Finding Your Flashlight With CRPS
By Guest Blogger Morgan Trevithick
Morgan experienced a CRPS diagnosis after doing something she loved. She was then surrounded by the darkness that CRPS can bring. What did it take for her to come out of the darkness? A flashlight. See what she means below.
Most people have passions, and even if they don’t admit it, there is always something that secretly brings them joy. This, for me, was running. I could have suffered the worst day of my life, but the second I heard my feet bounce on and off the pavement, all my stress dissipated. On July 8, 2015 I suffered an extreme running accident that lead to nearly every injury one person could possess. After about a year of complete immobilization and living my life unable to walk and in a boot and wheelchair, I was sent to a sports medicine doctor. I was immediately rushed into a bone scan and was diagnosed with CRPS Type 1. I can clearly remember how every cell felt in my body when looking into that doctor’s eyes being told I would never walk again. That day gasoline was thrown to the fire burning within me, and I was determined to prove him wrong. I have never been one to give up. I spent the next year in intense physical therapy working every afternoon after school to gain muscle, bone, and muscle-memory back. And if I had to choose one main lesson from that chapter in my life it would be: everything you have in life is a gift. It is a blessing to be able to move your toes, to walk, and to run. There are many people who would give up anything to have that, and I had to. I gave up my entire life as a typical teenager to fight for my life that I once lived to become my reality again.
Throughout these past two years of being pretty much bed- ridden at times, numerous colleagues, friends, and family have asked me questions along the lines of: “How are you?” “Where have you been?” Etc. There was something that all these people had in common besides empathy. This similarity was their struggle to understand. Now, to anyone out there who has a chronic illness, or have a loved one who does, you might relate. If not, stick with me. All these people, besides those who are honestly just nosy, genuinely wanted to know how I was doing. To most, you would think the answer is easy. When someone asks you if you are okay, you answer honestly. I obviously was not okay, but I never answered “No”. No, I was not okay. I was far from it. But, yes, I was going to be okay. Throughout these past two years living through this pitch black, never ending tunnel, I have taught myself how to use a flashlight and make my own light. When you are living with a chronic illness, you are completely blind to whether you will ever get better again. They diagnosed you with an illness with this miserable word “chronic” attached to it. And they didn’t just add that word for no reason. Chronic: a lifetime. You have that illness for your life. Or so they think.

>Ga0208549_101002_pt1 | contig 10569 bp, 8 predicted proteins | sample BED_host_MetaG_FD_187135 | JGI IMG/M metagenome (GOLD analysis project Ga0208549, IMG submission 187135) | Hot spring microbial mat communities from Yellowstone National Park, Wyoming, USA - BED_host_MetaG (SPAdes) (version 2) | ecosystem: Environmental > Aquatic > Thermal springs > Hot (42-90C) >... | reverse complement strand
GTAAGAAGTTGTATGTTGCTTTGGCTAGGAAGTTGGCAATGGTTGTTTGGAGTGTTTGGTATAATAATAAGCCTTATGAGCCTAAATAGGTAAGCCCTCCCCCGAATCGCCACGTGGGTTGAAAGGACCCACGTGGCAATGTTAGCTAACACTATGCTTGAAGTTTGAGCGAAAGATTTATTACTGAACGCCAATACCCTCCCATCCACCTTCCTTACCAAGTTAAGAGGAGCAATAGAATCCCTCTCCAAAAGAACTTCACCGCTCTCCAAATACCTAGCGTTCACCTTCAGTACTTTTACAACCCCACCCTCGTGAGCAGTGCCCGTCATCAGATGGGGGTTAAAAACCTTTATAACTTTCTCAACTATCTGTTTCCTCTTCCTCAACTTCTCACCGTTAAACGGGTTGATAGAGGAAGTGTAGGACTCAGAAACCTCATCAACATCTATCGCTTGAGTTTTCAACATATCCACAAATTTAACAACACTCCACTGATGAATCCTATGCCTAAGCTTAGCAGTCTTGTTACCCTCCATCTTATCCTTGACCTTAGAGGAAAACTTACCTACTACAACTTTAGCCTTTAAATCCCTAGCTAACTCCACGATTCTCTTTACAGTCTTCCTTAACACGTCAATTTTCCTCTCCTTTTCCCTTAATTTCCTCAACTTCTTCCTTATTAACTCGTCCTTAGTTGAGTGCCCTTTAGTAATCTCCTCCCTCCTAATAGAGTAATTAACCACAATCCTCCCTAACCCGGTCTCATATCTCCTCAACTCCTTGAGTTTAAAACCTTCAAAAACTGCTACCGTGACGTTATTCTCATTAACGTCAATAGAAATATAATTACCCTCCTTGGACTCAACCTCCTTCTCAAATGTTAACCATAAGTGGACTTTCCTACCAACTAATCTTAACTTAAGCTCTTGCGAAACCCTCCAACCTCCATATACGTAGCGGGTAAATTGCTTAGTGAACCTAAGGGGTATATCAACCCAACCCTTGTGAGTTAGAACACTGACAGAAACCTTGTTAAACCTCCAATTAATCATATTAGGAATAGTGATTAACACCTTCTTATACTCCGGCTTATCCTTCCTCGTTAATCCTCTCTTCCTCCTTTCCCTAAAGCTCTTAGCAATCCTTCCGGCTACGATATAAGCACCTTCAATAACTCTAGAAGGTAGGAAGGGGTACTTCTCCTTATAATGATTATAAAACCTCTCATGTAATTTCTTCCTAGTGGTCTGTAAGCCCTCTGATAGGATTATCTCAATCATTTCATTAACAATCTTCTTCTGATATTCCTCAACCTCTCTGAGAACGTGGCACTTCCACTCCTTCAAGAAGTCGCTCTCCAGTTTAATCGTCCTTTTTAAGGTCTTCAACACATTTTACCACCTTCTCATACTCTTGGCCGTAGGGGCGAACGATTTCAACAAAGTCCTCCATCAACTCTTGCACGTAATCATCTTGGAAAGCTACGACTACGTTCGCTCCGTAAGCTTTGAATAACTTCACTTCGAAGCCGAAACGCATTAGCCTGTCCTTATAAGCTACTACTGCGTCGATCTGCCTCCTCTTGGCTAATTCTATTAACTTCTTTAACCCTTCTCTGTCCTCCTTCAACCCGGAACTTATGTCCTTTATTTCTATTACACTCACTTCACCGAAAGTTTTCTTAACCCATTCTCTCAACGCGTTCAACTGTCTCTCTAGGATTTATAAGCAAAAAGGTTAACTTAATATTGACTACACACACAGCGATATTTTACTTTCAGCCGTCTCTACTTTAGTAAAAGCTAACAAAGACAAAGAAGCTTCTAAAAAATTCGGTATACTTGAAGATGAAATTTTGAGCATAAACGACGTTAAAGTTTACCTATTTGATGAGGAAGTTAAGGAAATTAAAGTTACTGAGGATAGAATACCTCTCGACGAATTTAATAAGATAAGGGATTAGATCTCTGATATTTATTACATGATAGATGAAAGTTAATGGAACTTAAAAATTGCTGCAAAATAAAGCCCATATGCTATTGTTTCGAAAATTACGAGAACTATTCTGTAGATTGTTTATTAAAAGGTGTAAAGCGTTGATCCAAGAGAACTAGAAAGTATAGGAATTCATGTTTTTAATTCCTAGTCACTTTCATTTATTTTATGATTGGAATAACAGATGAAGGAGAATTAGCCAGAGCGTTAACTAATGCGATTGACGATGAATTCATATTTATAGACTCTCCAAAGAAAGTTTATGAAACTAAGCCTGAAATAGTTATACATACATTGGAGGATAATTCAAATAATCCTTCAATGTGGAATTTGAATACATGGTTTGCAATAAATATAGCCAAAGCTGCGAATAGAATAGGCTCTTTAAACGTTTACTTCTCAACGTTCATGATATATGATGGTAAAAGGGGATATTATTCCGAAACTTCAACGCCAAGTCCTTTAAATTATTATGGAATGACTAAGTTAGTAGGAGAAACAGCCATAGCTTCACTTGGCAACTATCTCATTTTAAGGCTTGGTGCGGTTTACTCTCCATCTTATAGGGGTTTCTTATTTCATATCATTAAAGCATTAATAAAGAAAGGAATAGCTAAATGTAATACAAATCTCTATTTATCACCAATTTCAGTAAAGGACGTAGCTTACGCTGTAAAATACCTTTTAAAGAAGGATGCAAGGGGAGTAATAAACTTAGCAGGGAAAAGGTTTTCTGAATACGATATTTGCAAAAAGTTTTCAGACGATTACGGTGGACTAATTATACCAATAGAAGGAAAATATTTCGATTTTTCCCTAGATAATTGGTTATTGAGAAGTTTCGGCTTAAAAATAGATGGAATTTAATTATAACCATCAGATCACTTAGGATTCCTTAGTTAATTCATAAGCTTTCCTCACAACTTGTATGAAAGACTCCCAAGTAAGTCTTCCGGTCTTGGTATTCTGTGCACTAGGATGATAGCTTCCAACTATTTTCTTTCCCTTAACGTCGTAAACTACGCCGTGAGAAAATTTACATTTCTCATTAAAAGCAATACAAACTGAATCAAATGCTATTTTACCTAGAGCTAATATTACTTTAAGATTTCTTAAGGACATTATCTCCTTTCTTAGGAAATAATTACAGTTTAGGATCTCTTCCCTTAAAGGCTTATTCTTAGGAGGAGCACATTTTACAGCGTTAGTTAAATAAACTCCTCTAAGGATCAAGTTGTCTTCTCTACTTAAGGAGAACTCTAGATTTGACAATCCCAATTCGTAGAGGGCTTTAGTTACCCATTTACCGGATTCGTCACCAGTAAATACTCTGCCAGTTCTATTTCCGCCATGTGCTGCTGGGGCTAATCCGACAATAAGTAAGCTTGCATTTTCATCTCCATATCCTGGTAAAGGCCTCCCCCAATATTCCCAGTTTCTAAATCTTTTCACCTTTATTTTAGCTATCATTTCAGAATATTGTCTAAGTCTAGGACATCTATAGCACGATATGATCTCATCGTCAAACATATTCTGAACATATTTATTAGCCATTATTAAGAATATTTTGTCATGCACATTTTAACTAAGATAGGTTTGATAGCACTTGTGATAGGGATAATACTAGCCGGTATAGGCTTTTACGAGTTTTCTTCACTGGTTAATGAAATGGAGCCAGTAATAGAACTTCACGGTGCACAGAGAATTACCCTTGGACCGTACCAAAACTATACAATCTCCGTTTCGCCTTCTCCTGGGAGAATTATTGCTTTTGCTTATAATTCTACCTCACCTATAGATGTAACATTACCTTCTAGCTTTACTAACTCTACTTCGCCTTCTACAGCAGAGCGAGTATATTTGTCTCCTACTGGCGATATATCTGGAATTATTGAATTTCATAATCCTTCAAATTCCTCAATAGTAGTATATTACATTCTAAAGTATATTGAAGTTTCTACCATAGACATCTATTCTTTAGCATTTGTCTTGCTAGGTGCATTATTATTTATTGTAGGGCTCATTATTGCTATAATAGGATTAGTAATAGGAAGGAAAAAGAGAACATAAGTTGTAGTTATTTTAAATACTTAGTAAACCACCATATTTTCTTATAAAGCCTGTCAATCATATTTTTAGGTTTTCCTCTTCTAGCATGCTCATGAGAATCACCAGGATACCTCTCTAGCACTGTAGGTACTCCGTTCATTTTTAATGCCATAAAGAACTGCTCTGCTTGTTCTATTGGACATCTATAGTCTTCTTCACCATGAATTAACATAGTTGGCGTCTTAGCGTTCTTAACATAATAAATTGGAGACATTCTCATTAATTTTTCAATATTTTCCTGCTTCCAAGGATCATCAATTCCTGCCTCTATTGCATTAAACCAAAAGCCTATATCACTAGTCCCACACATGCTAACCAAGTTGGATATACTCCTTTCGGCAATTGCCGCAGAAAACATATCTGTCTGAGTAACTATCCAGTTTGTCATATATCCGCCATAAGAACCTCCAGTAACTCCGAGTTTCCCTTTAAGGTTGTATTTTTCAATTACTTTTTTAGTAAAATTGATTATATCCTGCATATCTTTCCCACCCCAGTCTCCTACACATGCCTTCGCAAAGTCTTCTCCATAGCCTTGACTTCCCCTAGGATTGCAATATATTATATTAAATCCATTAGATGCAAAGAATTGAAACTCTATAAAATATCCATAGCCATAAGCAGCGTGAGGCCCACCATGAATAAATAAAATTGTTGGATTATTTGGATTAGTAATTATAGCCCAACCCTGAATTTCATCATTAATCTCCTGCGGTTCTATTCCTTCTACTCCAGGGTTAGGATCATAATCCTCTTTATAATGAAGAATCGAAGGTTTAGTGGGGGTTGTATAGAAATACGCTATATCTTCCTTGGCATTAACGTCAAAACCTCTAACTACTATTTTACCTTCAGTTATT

So, throughout this journey I have erased that word from my illness and from my brain and found that flashlight. No, I didn’t just order a flashlight from Amazon and call it a day. It wasn’t that simple. I found that flashlight stored away in my heart and in my brain. I dug and dug through all that pain and worked for it. At one point, I found that flashlight, but it wouldn’t turn on. I needed batteries. I found these batteries in the hearts of others and their power to bring me positive energy. Throughout this long process of learning how to work that flashlight and put it to use in my life, I have learned that I may never feel comfortable being honest with those about how I feel. How do I really feel you may ask? Broken. Sick. Tired. Lost. That list could continue for years. But, when my flashlight is on, I feel blessed. That’s the only word that comes to my mind and that is okay. I just feel blessed. I feel thankful for the love and support I have been given. I feel thankful for the doctors and nurses who have spent so many nights working together to find the best solution for me to handle this pain. I feel thankful for myself. I feel thankful for those who hurt me and tore me down. And I feel thankful for those who patched me right back up. I feel thankful for this illness because it has taught me things that no one or nothing in this world could have taught me. It has taught me how to love others that aren’t loved. How to love someone that I don’t even know and give them my all. How to shower someone in support even when their problems seem trivial to me. How giving back and loving others takes my pain away, and how to make love in the silence. What is so amazing is that I have learned all of this from my illness. This illness is a part of who I am, and I am not going to shy away from that fact. I live every day fighting. Fighting to be well again, fighting for a minute where I can put my shoulders down and stop worrying. Fighting against this messed up body that I call mine. And I will be okay, and so will you.
Wake up every morning striving to make today great. Tomorrow will come in time, so focus on today. You were gifted another “today” for a reason. Don’t give up. You will always be stronger than you think you are. Do not let anyone hold you back or tell you that your dreams are unreachable, your standards are just higher than their eyes can see. Love will get you through anything and everything, so love someone today. Make that someone yourself. Power on your flashlight and allow your eyes to focus on all the color in this world. You will get through this, because I will too.